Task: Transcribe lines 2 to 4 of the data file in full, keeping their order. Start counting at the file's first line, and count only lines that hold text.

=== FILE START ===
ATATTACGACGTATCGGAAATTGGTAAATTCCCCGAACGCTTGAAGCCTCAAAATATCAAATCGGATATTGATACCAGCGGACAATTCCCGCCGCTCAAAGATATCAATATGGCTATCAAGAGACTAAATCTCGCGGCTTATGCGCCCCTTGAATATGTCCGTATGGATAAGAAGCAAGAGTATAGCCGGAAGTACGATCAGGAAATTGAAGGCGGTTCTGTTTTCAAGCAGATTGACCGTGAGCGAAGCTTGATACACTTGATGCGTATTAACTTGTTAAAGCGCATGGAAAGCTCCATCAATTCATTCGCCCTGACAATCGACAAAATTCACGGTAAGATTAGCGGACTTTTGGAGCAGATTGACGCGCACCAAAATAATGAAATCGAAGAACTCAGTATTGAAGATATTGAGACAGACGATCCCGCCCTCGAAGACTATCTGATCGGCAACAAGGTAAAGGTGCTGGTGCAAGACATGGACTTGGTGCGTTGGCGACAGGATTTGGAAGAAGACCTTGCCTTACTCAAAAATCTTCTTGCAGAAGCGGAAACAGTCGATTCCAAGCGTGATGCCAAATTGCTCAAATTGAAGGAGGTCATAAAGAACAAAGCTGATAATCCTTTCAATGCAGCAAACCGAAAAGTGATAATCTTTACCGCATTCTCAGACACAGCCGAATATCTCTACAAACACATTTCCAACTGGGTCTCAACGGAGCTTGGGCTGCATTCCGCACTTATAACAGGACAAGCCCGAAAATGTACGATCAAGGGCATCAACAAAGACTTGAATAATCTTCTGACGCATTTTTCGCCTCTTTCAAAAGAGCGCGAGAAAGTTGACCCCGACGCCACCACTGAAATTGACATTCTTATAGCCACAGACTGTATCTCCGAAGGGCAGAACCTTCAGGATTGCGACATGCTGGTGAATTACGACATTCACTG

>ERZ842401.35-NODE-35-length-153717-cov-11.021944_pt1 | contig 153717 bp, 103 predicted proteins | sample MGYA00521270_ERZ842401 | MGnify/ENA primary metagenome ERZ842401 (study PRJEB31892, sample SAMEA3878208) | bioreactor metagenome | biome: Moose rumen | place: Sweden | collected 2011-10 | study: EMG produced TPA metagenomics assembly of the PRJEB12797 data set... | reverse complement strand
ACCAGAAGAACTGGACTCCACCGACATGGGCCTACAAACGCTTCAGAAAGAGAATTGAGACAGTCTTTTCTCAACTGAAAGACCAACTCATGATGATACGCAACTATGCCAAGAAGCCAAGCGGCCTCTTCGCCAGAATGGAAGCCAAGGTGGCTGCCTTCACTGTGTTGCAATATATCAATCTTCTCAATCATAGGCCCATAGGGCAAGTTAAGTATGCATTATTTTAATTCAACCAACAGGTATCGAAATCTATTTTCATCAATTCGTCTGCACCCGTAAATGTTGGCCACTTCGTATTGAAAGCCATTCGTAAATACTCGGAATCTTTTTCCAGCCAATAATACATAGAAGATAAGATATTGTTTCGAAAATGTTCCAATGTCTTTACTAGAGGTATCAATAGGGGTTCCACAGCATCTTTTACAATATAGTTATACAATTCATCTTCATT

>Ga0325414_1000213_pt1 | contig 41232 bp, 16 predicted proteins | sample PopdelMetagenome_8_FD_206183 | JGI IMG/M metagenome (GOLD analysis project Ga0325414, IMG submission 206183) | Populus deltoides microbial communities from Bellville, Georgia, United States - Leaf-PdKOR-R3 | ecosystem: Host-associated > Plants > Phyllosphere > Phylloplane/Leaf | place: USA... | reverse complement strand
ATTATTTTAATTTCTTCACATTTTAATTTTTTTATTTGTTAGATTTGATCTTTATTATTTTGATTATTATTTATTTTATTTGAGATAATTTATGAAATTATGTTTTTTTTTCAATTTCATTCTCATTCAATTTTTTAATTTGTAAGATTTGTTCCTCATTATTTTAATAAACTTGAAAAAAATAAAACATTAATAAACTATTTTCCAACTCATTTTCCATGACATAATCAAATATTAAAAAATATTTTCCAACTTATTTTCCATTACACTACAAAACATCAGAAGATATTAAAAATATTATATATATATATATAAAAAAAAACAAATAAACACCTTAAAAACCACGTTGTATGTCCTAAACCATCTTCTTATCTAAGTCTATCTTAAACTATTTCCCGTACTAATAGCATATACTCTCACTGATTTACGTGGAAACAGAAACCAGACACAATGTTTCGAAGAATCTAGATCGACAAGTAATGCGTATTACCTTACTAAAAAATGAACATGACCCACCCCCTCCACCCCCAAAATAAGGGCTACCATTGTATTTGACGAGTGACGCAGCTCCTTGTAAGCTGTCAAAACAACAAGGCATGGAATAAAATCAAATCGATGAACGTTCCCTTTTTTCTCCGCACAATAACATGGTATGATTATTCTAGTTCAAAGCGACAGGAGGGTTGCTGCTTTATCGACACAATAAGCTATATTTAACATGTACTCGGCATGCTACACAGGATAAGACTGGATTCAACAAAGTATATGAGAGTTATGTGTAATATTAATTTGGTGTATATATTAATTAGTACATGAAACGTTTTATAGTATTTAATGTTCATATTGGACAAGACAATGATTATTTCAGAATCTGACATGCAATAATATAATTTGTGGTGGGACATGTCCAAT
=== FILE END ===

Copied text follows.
>ERZ842401.35-NODE-35-length-153717-cov-11.021944_pt1 | contig 153717 bp, 103 predicted proteins | sample MGYA00521270_ERZ842401 | MGnify/ENA primary metagenome ERZ842401 (study PRJEB31892, sample SAMEA3878208) | bioreactor metagenome | biome: Moose rumen | place: Sweden | collected 2011-10 | study: EMG produced TPA metagenomics assembly of the PRJEB12797 data set... | reverse complement strand
ACCAGAAGAACTGGACTCCACCGACATGGGCCTACAAACGCTTCAGAAAGAGAATTGAGACAGTCTTTTCTCAACTGAAAGACCAACTCATGATGATACGCAACTATGCCAAGAAGCCAAGCGGCCTCTTCGCCAGAATGGAAGCCAAGGTGGCTGCCTTCACTGTGTTGCAATATATCAATCTTCTCAATCATAGGCCCATAGGGCAAGTTAAGTATGCATTATTTTAATTCAACCAACAGGTATCGAAATCTATTTTCATCAATTCGTCTGCACCCGTAAATGTTGGCCACTTCGTATTGAAAGCCATTCGTAAATACTCGGAATCTTTTTCCAGCCAATAATACATAGAAGATAAGATATTGTTTCGAAAATGTTCCAATGTCTTTACTAGAGGTATCAATAGGGGTTCCACAGCATCTTTTACAATATAGTTATACAATTCATCTTCATT

>Ga0325414_1000213_pt1 | contig 41232 bp, 16 predicted proteins | sample PopdelMetagenome_8_FD_206183 | JGI IMG/M metagenome (GOLD analysis project Ga0325414, IMG submission 206183) | Populus deltoides microbial communities from Bellville, Georgia, United States - Leaf-PdKOR-R3 | ecosystem: Host-associated > Plants > Phyllosphere > Phylloplane/Leaf | place: USA... | reverse complement strand